This portrait medallion is made from black basalt. It shows an image of Anne Stuart (1665-1714) who was queen of England from 1702 to 1714. Her long-term and intimate relationship with Sarah Churchill, Duchess of Marlborough, (1660-1714), and several other women in her household, was the subject of gossip and speculation during her lifetime.
Anne met Sarah (then Jennings) when, as a six-year-old child, her mother died and she was placed in the care of Edward Villiers and his wife, Lady Frances at Richmond Palace. When they played together as young ladies-in-waiting, Sarah and Anne referred to each other by the nicknames ‘Mrs Morley’ and ‘Mrs Freeman’. They developed a close and intimate friendship that lasted for many years and throughout their marriages. Anne’s marriage to George, Electoral Prince of Hanover, in 1683, saw her assume the new title of Princess of Denmark. She stood firm by Sarah when their relationship was labelled an ‘immoderate passion’, inappropriate for a Princess and subjected to intense scrutiny by the Royal family. She even resisted the order of Queen Mary to end their relationship, reassuring Sarah of her ‘most sincere and tender passion’.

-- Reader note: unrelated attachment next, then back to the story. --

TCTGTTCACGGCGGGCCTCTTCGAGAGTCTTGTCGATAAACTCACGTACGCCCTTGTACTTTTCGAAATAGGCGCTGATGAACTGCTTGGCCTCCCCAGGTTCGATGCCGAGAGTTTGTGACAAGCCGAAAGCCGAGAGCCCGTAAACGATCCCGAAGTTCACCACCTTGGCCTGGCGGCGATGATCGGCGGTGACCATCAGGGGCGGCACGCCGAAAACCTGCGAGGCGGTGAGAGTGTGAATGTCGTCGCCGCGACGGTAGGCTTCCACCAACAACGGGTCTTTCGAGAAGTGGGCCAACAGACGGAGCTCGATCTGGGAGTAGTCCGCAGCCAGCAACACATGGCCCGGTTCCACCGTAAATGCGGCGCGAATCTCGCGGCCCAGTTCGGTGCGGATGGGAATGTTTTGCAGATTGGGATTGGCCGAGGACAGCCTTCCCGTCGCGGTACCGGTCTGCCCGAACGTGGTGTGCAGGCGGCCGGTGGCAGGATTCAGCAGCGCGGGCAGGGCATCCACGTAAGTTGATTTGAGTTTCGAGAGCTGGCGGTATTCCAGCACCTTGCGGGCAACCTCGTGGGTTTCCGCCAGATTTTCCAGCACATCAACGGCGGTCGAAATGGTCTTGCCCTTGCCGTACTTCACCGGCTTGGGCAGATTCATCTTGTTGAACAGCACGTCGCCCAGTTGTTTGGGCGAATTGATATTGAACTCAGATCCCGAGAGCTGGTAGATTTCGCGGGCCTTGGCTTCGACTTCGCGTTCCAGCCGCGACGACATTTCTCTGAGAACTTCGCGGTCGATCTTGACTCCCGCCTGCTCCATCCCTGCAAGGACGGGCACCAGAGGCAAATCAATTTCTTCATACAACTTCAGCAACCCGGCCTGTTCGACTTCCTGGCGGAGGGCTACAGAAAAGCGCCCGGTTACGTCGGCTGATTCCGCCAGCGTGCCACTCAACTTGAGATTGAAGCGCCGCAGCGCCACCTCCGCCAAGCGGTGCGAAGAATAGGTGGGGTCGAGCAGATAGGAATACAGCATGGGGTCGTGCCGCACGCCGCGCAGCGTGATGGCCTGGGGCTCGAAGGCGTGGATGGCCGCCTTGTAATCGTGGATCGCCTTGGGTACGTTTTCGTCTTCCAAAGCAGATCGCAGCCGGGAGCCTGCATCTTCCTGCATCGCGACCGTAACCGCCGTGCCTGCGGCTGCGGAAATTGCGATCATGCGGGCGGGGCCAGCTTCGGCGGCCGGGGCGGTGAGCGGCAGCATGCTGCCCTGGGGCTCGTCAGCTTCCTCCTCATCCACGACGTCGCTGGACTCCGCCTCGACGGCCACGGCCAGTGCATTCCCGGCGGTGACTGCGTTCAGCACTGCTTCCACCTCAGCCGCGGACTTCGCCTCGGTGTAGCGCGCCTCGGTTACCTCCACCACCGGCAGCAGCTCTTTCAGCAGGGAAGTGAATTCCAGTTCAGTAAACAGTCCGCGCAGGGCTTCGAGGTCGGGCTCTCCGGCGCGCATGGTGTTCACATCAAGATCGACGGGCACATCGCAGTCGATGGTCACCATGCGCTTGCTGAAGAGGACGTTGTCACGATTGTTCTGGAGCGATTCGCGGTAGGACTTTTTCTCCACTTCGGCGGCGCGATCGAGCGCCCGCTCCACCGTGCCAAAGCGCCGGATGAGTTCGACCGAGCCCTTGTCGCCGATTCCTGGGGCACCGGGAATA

Josiah Wedgwood (born 1730, died 1795) first began producing portrait medallions, in the late 18th century, in response to a new demand for portraiture amongst the prosperous middle-classes. He first proposed medallions of George III, Queen Charlotte and other royal figures, knowing they would have wide popular appeal. By 1788 he had catlogued 857 portrait medals and medallions. The majority of Wedgwood's portrait medallions were not original, but were copied from existing mdeals, glass paste and horn medallions or wax portraits. The rest were modelled from engravings, drawings, paintings and sculptures by artists emloyed or commission by Wedgwood.